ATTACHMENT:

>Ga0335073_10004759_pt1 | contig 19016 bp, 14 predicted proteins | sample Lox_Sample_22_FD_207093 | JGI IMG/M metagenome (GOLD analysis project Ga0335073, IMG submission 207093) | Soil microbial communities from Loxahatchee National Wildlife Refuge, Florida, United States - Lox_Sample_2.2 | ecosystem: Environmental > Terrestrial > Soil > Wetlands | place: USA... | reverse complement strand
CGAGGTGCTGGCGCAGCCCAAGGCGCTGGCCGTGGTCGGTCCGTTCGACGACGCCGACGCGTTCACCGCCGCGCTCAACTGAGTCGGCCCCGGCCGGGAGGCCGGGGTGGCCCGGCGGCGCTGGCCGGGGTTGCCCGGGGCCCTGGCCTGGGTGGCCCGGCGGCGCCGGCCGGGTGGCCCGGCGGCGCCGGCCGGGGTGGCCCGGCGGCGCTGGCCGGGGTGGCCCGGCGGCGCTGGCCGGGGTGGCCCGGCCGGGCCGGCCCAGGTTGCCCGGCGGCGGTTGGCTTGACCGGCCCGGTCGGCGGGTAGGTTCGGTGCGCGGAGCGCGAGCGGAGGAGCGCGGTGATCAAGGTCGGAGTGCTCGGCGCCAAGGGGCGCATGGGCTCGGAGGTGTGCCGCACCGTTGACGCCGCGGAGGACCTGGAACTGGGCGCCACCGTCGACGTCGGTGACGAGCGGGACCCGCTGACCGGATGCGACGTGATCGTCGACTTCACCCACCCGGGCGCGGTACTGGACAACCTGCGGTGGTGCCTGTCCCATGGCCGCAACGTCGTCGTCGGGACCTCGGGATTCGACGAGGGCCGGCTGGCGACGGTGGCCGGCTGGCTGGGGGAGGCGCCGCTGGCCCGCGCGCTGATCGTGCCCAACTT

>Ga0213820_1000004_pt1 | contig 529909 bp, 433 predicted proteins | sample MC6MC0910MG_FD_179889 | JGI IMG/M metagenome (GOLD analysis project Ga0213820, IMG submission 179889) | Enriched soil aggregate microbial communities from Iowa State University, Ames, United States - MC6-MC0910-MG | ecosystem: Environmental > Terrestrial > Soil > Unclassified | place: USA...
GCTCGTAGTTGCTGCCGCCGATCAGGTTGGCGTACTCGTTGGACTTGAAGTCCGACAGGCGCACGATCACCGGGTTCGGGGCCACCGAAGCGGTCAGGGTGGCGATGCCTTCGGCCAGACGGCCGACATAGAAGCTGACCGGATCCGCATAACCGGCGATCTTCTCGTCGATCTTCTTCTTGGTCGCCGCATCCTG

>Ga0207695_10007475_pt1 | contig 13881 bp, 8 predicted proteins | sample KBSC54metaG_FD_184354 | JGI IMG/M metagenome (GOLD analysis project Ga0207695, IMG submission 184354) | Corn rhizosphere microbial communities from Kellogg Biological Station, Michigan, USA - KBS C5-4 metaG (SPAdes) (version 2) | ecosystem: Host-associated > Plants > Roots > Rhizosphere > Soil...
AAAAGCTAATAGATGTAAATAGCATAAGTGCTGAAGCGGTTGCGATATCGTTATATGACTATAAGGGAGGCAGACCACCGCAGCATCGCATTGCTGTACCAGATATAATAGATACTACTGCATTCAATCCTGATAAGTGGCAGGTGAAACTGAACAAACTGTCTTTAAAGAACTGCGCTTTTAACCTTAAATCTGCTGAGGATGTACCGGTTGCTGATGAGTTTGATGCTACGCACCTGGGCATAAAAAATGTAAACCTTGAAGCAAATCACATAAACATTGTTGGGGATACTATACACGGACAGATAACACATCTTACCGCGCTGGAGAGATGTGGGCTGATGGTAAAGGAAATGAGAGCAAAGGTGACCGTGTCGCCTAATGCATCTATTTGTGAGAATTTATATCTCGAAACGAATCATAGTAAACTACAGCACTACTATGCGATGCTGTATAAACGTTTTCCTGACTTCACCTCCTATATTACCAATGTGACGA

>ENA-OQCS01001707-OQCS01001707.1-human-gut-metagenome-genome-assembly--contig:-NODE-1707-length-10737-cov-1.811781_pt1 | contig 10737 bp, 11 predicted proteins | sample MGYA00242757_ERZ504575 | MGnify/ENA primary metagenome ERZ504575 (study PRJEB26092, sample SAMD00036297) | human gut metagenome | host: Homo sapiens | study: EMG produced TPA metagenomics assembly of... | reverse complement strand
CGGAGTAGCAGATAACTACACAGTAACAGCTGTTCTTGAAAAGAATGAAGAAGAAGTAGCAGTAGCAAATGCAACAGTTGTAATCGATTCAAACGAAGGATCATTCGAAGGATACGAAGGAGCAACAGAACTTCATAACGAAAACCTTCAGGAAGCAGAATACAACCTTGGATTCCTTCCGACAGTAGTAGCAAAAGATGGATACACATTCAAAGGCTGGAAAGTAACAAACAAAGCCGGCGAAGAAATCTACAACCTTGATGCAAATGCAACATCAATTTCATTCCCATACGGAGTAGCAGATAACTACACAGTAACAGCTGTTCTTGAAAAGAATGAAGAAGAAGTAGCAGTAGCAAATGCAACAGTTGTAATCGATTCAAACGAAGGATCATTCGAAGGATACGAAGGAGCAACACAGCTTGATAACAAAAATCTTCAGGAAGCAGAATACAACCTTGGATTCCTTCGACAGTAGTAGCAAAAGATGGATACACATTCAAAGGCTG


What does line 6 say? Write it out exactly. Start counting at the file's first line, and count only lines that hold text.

AAAAGCTAATAGATGTAAATAGCATAAGTGCTGAAGCGGTTGCGATATCGTTATATGACTATAAGGGAGGCAGACCACCGCAGCATCGCATTGCTGTACCAGATATAATAGATACTACTGCATTCAATCCTGATAAGTGGCAGGTGAAACTGAACAAACTGTCTTTAAAGAACTGCGCTTTTAACCTTAAATCTGCTGAGGATGTACCGGTTGCTGATGAGTTTGATGCTACGCACCTGGGCATAAAAAATGTAAACCTTGAAGCAAATCACATAAACATTGTTGGGGATACTATACACGGACAGATAACACATCTTACCGCGCTGGAGAGATGTGGGCTGATGGTAAAGGAAATGAGAGCAAAGGTGACCGTGTCGCCTAATGCATCTATTTGTGAGAATTTATATCTCGAAACGAATCATAGTAAACTACAGCACTACTATGCGATGCTGTATAAACGTTTTCCTGACTTCACCTCCTATATTACCAATGTGACGA